- Open Access
Antigenic repertoire of Plasmodium vivax transmission-blocking vaccine candidates from the Indian subcontinent
Malaria Journalvolume 10, Article number: 111 (2011)
Genetic polymorphism is an inevitable component of a multistage infectious organism, such as the malaria parasite. By means of genetic polymorphism, parasite opts particular polymorph and reveals survival advantage. Pvs25 and pvs28 are sexual stage antigen genes, expressed at the ookinete stage inside the mosquito gut, and considered as potential transmission-blocking vaccine candidates. This study presents sequence variations in two important transmission blocking antigen genes pvs25 and pvs28 in the field isolates of P. vivax from the Indian subcontinent.
One hundred microscopically diagnosed P. vivax isolates were collected from five geographical regions of India. Pvs25 and pvs28 genes were PCR amplified and sequenced to assess sequence variation among field isolates.
A total of 26 amino acid substitutions were observed in Pvs25 (10) and Pvs28 (16) among field isolates of P. vivax. Tandem repeat polymorphism observed in pvs28 shows 3-6 tandem repeats in the field isolates. Seven and eight novel amino acid substitutions were observed in Pvs25 and Pvs28, respectively in Indian isolates. Comparison of amino acid substitutions suggests that majority of substitutions observed in global isolates were also present in Indian subcontinent. A single haplotype was observed to be major haplotype among isolates of Delhi, Nadiad, Chennai and Panna except in isolates of Kamrup. Further, population comparison analyses suggest that P. vivax isolates inhabiting in north-eastern region (Kamrup) were distantly related with the isolates from remaining parts of the country. Majority of the amino acid substitutions observed in Indian isolates were more identical to the substitutions reported from isolates of Thailand and Bangladesh.
Study uncovered many new amino acid substitutions as well as a predominance of single haplotype in Indian subcontinent except in north-eastern region of the country. The amino acid substitutions data generated in this study from different geographical regions of the Indian subcontinent could be helpful in designing a more effective anti-malarial transmission-blocking vaccine.
Malaria is a life-threatening ancient parasitic disease and causes 250-500 million clinical episodes and nearly one million deaths annually . Among the five human malaria species, Plasmodium falciparum is the most severe form, causing malignant malaria globally, while Plasmodium vivax is the most widespread species outside Africa, causing huge morbidity, and rarely severe and fatal [2–7]. In general, the biology of P. vivax differ with P. falciparum in three major way 1) relapse, 2) mild disease, and 3) preference of reticulocytes for invasion.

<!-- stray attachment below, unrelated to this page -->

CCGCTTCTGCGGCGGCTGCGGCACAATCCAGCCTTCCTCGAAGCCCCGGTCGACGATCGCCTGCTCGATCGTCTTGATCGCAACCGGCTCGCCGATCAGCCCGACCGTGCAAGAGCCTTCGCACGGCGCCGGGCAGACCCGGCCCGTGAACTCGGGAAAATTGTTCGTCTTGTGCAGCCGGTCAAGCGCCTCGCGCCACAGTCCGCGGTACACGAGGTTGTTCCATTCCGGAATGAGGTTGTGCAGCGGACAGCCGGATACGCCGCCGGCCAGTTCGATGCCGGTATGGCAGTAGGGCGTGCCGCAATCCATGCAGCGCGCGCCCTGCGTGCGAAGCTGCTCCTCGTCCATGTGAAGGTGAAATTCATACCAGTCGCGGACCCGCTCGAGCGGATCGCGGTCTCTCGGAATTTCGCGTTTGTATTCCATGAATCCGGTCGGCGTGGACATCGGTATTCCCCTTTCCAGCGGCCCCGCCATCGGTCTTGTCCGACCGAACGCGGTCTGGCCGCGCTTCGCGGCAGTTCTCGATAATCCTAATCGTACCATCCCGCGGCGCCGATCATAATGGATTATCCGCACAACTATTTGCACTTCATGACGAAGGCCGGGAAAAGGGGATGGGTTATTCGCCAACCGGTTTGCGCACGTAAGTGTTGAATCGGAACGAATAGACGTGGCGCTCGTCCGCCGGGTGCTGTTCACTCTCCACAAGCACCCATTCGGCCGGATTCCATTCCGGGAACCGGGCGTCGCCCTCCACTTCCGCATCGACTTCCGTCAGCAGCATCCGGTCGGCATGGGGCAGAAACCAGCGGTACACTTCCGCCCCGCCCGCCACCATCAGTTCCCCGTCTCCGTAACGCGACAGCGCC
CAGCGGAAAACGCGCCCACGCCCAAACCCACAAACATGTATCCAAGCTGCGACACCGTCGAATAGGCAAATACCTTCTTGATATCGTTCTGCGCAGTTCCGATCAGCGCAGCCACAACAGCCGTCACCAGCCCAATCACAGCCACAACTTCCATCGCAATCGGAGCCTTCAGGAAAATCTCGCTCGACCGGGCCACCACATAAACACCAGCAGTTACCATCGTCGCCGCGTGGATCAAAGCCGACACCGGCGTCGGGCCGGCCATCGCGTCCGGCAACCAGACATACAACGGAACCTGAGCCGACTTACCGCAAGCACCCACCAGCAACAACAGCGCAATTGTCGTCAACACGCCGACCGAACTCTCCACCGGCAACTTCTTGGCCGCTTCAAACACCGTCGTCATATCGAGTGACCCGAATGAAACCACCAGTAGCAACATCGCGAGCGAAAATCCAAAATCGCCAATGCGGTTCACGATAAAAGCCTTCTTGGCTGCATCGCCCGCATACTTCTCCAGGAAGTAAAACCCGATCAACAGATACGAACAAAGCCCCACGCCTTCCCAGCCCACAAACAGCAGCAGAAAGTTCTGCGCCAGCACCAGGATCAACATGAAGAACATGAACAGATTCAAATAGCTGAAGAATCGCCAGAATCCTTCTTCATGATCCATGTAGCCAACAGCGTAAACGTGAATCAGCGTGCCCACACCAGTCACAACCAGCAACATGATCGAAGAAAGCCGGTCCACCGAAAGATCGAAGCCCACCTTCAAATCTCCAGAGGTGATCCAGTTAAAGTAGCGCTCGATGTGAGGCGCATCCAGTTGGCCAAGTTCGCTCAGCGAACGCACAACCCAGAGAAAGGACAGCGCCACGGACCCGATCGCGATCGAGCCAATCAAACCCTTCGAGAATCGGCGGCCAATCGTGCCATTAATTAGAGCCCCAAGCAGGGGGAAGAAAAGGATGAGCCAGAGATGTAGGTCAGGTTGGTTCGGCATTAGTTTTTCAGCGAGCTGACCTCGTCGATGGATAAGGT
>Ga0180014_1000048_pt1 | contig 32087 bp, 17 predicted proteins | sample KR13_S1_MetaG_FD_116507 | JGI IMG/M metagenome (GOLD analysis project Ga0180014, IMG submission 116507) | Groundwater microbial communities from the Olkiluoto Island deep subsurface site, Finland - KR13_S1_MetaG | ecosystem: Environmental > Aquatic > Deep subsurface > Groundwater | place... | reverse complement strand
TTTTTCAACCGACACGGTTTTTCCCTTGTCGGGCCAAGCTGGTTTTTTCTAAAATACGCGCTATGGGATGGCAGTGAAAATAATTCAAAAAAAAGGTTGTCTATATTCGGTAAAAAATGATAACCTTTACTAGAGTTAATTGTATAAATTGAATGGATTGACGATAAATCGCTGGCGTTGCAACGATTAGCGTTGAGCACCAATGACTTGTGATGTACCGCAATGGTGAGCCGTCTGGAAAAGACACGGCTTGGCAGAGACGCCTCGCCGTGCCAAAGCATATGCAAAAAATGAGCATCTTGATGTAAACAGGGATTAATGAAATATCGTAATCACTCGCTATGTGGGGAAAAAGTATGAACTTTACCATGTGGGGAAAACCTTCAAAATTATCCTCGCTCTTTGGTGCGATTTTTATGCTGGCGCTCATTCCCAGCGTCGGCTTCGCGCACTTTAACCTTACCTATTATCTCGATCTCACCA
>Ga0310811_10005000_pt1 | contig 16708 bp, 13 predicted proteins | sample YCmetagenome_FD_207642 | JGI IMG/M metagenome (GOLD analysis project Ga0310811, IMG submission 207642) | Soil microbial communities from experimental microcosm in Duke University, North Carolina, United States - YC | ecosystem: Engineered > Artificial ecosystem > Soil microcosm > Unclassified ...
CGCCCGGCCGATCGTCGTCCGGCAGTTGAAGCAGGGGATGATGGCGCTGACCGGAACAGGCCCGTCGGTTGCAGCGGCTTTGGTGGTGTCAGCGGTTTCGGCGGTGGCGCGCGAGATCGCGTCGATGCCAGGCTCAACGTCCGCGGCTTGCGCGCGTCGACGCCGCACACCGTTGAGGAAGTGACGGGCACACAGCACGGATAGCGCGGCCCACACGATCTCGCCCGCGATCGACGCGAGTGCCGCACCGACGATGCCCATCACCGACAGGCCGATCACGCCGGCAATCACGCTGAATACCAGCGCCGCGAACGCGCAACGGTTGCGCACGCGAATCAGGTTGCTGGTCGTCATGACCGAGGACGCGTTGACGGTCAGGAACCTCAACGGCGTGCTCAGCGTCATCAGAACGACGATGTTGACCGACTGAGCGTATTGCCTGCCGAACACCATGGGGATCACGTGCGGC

The ookinete surface proteins of Plasmodium are the targets for a transmission-blocking vaccine [8–11]. Pfs25, pfs28 and their orthologs in Plasmodium species infecting to human, primate and rodent share a common conserved structure consisting of four tandem epidermal growth factor like domains (EGF) anchored with parasite surface by a glycosylphosphatidylinositol moiety. The purified proteins Pvs25 and Pvs28 along with adjuvant are capable for generating strong immune response in mice. The immune response against sexual stage antigens impaired development of sexual stage of malaria parasite inside mosquito that supports sexual stage antigens can be a potential transmission-blocking vaccine . However, genetic polymorphism in these vaccine candidates can hamper the efficacy of vaccine. Therefore, identifying genetic variations in sexual stage antigen genes is an important task before designing effective anti-malarial control measures.
India is a vast country contributing up to 77.0% of total malaria cases reported in Southeast Asia . Plasmodium vivax infections account for more than 50% of the total malaria cases in India and it is one of the two most prevalent malaria parasite species in India. Genetic polymorphism in transmission-blocking vaccine candidates has been reported from various malaria endemic countries such as South and Central America [14–17], Iran , Korea , Bangladesh  and Southeast Asia [15, 20] except from the Indian subcontinent. However, in order to uncover the population specific novel polymorphisms and common variations, identification of genetic variations using population level approach is essential. This study presents antigenic repertoires of sexual stage antigens (Pvs25 and Pvs28) of P. vivax isolates from different geographical regions of Indian subcontinent.
Study sites and sample collection
Blood samples were collected from five widely separated geographical regions of the Indian subcontinent namely Delhi (2005); Chennai, Tamil Nadu (2005); Kamrup, Assam (2007); Nadiad, Gujarat (2005) and Panna, Madhya Pradesh (2006). Details of epidemiological and geographical information about these study sites are reported elsewhere . Finger prick blood was spotted on autoclaved Whatman filter paper strips (Number 3) from the symptomatic patients in active case detection surveys as well as from patient attending clinics. A total of one hundred microscopically diagnosed P. vivax positive (20 from each site) bloods were spotted on autoclaved Whatman filter paper strips (Number 3) and were stored at 4.0°C. This study was approved by the ethics committee of the National Institute of Malaria Research, New Delhi. All bloodspots were collected only after obtaining consent of the patients.